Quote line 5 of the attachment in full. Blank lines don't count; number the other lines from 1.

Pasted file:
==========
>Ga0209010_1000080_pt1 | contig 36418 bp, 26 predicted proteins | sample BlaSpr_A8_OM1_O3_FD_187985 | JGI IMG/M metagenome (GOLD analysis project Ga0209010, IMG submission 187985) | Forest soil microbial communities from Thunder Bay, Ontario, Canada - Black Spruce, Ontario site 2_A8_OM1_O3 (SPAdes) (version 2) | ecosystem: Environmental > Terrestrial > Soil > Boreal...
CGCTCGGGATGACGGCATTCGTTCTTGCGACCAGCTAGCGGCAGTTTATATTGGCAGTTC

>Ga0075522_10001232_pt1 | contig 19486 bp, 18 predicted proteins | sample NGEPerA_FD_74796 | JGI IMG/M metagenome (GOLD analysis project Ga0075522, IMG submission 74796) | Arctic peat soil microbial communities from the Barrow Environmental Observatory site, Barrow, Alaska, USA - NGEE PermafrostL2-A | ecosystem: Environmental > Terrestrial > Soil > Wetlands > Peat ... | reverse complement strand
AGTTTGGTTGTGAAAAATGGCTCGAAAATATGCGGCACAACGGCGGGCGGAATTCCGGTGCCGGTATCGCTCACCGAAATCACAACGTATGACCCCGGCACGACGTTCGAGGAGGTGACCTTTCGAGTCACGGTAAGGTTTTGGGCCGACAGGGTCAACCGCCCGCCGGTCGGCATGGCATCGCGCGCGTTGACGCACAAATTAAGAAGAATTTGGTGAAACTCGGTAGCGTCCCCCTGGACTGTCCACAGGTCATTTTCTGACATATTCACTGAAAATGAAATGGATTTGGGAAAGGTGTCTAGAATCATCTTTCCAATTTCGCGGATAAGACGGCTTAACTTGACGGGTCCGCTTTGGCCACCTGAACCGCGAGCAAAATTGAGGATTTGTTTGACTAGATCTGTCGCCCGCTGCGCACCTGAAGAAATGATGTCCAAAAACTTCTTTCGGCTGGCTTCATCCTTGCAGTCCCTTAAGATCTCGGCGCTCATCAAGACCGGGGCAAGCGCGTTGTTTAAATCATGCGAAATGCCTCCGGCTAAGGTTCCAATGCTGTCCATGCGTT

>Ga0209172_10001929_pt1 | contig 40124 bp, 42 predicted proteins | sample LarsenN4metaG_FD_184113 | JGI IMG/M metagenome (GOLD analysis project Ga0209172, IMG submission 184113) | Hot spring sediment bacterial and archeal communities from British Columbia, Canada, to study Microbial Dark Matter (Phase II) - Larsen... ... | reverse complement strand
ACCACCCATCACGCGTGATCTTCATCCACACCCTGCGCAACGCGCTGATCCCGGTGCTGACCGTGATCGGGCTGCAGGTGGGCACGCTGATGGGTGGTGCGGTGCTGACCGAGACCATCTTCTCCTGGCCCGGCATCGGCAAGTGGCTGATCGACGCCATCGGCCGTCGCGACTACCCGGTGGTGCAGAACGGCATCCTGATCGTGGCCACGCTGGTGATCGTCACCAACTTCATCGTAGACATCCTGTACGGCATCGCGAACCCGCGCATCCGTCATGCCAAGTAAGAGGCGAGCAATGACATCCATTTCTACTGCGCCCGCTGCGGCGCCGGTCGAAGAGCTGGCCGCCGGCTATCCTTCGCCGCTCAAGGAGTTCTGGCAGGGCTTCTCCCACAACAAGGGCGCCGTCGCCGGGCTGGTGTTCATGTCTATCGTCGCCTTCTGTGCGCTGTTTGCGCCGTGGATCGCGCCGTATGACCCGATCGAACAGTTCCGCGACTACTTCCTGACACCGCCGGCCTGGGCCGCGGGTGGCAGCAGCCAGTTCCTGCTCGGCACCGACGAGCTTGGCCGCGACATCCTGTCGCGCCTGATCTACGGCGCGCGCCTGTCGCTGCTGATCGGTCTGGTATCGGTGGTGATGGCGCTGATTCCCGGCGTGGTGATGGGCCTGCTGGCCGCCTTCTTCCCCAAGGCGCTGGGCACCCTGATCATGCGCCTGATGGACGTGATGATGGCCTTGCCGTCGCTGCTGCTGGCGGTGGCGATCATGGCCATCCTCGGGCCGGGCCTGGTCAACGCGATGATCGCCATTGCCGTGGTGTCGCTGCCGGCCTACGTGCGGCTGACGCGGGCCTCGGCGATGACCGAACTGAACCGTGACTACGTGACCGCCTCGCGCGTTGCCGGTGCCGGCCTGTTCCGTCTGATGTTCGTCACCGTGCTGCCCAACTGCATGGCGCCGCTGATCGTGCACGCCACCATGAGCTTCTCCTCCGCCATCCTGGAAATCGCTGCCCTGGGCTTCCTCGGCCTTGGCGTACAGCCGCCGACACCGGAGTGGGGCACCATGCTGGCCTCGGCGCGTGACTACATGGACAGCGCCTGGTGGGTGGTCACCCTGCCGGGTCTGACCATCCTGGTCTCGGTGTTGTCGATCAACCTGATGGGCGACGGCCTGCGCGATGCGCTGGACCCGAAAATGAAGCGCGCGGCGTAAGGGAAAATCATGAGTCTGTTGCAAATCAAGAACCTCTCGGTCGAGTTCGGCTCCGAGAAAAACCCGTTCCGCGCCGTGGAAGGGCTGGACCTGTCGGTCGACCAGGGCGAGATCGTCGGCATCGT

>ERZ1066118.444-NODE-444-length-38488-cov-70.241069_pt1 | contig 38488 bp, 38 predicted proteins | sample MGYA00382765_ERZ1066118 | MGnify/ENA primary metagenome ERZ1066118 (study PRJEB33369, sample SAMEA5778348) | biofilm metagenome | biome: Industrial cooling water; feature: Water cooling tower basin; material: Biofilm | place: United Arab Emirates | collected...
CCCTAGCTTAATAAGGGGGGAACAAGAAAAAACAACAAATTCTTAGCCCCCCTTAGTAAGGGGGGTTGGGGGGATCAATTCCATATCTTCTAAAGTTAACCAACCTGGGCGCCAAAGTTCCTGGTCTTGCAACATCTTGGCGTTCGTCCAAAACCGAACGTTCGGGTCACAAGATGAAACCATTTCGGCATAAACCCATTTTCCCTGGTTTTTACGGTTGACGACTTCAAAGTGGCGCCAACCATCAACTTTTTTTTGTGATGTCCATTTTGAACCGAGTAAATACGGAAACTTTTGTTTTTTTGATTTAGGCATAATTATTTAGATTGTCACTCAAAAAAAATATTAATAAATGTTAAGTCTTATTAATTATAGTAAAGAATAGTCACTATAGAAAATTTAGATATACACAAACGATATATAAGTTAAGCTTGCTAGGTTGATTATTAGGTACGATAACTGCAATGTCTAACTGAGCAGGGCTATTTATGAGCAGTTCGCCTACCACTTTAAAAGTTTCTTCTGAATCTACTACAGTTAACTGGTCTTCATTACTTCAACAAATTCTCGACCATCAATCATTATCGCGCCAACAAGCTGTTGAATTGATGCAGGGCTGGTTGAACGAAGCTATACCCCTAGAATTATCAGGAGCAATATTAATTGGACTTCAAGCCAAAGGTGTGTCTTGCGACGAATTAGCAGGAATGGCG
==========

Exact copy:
>Ga0209172_10001929_pt1 | contig 40124 bp, 42 predicted proteins | sample LarsenN4metaG_FD_184113 | JGI IMG/M metagenome (GOLD analysis project Ga0209172, IMG submission 184113) | Hot spring sediment bacterial and archeal communities from British Columbia, Canada, to study Microbial Dark Matter (Phase II) - Larsen... ... | reverse complement strand